However, THAAD’s radar system is capable of monitoring missile systems in China.This has led some anti-war activists and political groups, including the PDP, to suspect this to be the US’s main objective for stationing THAAD in South Korea. China has voiced strong opposition to the deployment of THAAD, responding with economic sanctions against South Korea and threatening a new arms race.
South Koreans not only fear that THAAD will further escalate tensions with North Korea and strain South Korea’s relationship with China, but also strengthen the position of domestic authoritarian and militaristic political forces.
According to Jun, there is growing mass opposition in South Korea to militarisation and a corrupt and authoritarian political leadership. South Korea has a long history of mass political mobilisation driving democratic reforms. The use of candlelit protests can be traced back to 2002, when two schoolgirls were run over and killed by US armoured vehicles during training exercises near a US military base. After the US soldiers responsible were acquitted by a US court martial, thousands gathered in Seoul to hold a candelit protest commemorating the victims. Since then, candlelit protests have become the symbol of an inclusive, nonviolent mass movement for peace and democracy in South Korea.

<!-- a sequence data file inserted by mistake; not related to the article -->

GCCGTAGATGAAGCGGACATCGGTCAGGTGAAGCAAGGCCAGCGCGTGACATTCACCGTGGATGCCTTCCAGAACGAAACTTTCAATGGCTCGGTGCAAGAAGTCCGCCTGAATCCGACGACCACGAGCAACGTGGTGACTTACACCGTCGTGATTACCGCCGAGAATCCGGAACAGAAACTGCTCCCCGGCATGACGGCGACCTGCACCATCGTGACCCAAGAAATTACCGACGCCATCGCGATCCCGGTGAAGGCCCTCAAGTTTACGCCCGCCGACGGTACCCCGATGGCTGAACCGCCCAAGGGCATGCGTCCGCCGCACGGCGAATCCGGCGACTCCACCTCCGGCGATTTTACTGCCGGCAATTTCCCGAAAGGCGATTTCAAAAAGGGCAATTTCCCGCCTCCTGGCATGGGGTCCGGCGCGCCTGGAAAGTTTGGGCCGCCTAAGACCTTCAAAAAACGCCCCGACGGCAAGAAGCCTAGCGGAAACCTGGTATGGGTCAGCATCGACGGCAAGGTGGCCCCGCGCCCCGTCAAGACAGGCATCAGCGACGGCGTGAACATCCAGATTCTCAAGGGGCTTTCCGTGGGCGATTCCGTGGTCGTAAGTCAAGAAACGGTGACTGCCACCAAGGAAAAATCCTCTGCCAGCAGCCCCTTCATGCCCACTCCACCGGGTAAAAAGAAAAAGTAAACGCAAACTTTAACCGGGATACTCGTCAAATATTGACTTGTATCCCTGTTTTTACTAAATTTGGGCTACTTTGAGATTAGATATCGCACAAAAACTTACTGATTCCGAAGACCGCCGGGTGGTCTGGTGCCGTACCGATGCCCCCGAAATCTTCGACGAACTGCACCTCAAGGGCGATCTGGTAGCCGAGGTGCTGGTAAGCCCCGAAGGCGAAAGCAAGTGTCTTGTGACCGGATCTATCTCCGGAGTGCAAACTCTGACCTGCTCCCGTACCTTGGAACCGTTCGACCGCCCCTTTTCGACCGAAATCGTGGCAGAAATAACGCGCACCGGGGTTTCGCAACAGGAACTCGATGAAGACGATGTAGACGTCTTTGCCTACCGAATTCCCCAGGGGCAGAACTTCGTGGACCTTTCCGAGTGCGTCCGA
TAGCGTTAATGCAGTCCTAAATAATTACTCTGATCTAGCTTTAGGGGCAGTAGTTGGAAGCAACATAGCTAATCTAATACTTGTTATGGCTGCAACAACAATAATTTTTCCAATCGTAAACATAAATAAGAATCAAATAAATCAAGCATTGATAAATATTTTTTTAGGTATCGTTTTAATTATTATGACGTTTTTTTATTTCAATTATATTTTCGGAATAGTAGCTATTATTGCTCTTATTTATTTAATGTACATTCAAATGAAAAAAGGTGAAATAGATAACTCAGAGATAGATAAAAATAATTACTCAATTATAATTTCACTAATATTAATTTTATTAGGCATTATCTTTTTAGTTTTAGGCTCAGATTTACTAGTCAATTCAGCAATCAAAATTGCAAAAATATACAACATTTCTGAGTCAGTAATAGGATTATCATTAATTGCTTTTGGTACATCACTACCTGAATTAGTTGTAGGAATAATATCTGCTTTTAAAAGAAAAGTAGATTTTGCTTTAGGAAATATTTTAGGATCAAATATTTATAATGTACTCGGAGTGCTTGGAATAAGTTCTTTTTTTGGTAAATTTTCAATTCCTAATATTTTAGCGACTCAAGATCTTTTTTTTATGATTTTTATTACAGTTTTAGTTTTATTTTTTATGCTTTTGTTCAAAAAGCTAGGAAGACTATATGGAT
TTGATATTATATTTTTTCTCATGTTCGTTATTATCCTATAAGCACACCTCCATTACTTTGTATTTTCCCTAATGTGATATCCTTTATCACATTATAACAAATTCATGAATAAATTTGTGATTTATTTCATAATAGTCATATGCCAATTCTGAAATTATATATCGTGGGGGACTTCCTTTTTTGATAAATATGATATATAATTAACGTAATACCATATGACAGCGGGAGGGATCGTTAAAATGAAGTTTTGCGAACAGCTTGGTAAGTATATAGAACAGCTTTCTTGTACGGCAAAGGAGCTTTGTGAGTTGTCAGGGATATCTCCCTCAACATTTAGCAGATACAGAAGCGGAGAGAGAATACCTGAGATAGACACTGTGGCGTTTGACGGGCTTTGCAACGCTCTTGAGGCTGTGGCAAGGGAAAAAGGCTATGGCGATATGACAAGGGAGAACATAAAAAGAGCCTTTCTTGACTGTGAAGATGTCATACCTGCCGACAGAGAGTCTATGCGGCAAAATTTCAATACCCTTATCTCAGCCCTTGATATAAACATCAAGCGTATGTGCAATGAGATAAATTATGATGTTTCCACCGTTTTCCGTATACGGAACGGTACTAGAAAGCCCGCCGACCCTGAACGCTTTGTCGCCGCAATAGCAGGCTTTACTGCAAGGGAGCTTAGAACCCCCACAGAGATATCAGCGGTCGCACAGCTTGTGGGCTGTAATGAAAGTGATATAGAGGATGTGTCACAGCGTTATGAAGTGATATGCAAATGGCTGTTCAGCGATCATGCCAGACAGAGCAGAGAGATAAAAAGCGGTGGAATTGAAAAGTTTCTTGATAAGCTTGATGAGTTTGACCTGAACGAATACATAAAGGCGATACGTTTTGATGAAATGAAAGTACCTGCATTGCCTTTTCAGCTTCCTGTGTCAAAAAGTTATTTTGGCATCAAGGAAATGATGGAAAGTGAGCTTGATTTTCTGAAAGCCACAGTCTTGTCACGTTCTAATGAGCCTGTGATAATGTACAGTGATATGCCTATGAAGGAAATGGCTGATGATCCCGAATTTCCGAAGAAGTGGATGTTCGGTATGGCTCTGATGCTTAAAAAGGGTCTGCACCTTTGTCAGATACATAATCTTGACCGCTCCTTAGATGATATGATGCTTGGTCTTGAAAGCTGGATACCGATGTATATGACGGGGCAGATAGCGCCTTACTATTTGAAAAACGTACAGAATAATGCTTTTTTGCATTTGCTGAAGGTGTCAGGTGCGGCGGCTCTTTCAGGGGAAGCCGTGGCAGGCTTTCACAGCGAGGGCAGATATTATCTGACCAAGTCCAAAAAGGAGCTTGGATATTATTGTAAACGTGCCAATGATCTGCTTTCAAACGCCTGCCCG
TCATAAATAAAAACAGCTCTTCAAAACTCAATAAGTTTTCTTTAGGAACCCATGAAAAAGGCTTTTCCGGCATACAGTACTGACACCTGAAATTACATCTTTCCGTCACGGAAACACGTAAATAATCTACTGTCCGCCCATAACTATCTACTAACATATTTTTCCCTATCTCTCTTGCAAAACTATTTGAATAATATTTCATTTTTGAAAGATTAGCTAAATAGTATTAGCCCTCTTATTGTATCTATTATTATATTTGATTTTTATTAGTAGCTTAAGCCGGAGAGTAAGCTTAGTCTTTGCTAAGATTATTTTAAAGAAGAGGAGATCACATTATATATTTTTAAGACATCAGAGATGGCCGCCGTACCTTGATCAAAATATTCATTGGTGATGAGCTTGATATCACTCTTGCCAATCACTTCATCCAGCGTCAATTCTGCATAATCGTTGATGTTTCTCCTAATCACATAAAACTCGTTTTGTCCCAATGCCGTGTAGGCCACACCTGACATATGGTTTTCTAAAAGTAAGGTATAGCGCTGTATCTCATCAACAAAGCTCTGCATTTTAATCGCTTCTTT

In recent years, hundreds of thousands of protesters have participated in repeated candlelit protests in response to a corruption scandal involving impeached president Park Geun-Hye (see picture) as well as the 2014 Sewol ferry disaster. The Sewol ferry was heading from Incheon to Jeju Island carrying 476 passengers and crew when it suddenly listed and capsized, killing 304 people, many of whom were schoolchildren.